The U.S. government is divided into three branches: the legislative branch, the executive branch, and the judicial branch. The first enacts the law; the second enforces the law; and the third interprets the law. Ideally, each branch interrelates as a check and balance on each other. The second branch—the executive—is more than just the President, but also includes federal agencies. For example, the U.S. Department of Labor is a federal agency, empowered by Congress, to enforce certain federal labor laws, and one way it does so is to issue regulations. Sometimes, those regulations may be unclear on their own or when applied to unanticipated situations. So, the agency may need to interpret its own regulations. In a lawsuit, should a court defer (or, give respect to) the agency’s interpretation of its own regulation (commonly known as Auer deference)? Should the court use its own tools in determining what the regulation means? Or something in-between?
Take, for example, the “outside salesman” exemption and pharmaceutical sales reps. In brief, employers do not need to pay overtime to “outside salesman” under the Fair Labor Standards Act. The Act does not define “outside salesman,” but Congress gave authority to the Department of Labor to issue regulations to define terms within the Act. So, the Department of Labor did that and defined “outside salesman” in part as “any employee whose primary duty is making any sale, exchange, contract to sell, consignment for sale, shipment for sale, or other disposition.”
A pharmaceutical sales rep typically promotes prescription drugs to physicians, who then make orders from retail pharmacies, not from the sales rep. Does the pharmaceutical sales rep count as an “outside salesman”? Until 2009, the Department of Labor took the position that where there is a “consummated transaction” directly involving the employee, then the outside salesman exemption applies. In 2009, the Department of Labor shifted its position to say that what matters for the exemption is that the employee “transfer title of property.” If the pharmaceutical sales reps brought an overtime lawsuit (which they did in Christopher v. SmithKline Beecham Corp., 567 U.S. 142 (2012)), should a court defer to the Department of Labor’s interpretation of its own regulation defining “outside salesman”? Should the court use its own tools of interpretation? Or should the court do something in-between? This decision—the amount of deference a court should apply to an agency’s interpretation of its own regulations—matters because it impacts the relationship among the three branches of government, and in the case of the pharmaceutical sales reps, can impact substantive rights.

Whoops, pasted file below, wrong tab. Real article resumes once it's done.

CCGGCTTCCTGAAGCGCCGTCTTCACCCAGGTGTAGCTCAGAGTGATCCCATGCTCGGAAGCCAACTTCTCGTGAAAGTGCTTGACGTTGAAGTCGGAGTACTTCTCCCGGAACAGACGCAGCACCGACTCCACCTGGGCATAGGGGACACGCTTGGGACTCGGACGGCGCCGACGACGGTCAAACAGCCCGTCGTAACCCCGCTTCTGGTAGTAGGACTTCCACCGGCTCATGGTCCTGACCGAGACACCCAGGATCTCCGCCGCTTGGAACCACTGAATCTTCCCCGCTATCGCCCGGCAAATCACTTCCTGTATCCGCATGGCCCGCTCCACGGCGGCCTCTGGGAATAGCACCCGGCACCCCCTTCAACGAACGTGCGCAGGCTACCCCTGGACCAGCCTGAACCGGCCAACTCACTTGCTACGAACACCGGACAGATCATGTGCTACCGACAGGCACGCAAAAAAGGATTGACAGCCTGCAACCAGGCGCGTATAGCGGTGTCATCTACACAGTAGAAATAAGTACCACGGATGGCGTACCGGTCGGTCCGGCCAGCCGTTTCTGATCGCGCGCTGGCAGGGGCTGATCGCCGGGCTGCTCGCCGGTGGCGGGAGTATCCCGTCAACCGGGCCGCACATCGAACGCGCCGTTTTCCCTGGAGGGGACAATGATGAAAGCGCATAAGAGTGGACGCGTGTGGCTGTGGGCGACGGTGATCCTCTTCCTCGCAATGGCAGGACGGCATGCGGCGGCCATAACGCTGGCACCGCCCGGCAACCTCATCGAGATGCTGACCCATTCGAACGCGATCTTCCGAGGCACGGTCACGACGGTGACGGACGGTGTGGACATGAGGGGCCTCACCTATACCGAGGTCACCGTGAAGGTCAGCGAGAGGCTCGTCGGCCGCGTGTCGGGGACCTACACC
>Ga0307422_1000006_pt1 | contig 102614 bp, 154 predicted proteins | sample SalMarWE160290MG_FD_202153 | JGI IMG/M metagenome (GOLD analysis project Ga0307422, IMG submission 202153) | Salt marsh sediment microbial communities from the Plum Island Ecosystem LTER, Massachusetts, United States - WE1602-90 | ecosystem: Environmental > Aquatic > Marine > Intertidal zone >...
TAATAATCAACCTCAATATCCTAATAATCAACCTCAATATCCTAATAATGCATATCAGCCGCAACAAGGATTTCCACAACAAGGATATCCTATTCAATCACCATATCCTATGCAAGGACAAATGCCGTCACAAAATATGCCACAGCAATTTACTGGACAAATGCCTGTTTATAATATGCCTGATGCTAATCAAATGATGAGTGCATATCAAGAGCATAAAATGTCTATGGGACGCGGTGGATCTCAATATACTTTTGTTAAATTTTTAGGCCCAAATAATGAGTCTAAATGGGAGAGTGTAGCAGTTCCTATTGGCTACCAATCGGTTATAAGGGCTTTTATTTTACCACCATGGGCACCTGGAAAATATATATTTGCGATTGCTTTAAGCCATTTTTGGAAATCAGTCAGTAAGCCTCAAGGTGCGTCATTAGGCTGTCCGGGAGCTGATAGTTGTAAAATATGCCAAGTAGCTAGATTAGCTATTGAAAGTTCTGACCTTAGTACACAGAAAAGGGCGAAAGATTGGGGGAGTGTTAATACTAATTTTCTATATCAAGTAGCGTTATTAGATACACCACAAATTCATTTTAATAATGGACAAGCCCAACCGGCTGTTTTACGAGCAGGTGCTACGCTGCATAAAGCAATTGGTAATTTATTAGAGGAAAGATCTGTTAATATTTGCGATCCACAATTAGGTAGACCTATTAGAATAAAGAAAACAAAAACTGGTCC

This past summer, the U.S. Supreme Court decided a much-anticipated case called Kisor v. Wilkie, which clarified the steps a court should take in applying Auer deference. Associate Attorney Caroline E. Bressman wrote an article explaining the decision and subsequent caselaw for the Federal Bar Association Labor and Employment Law Section’s The Labouring Oar, found here.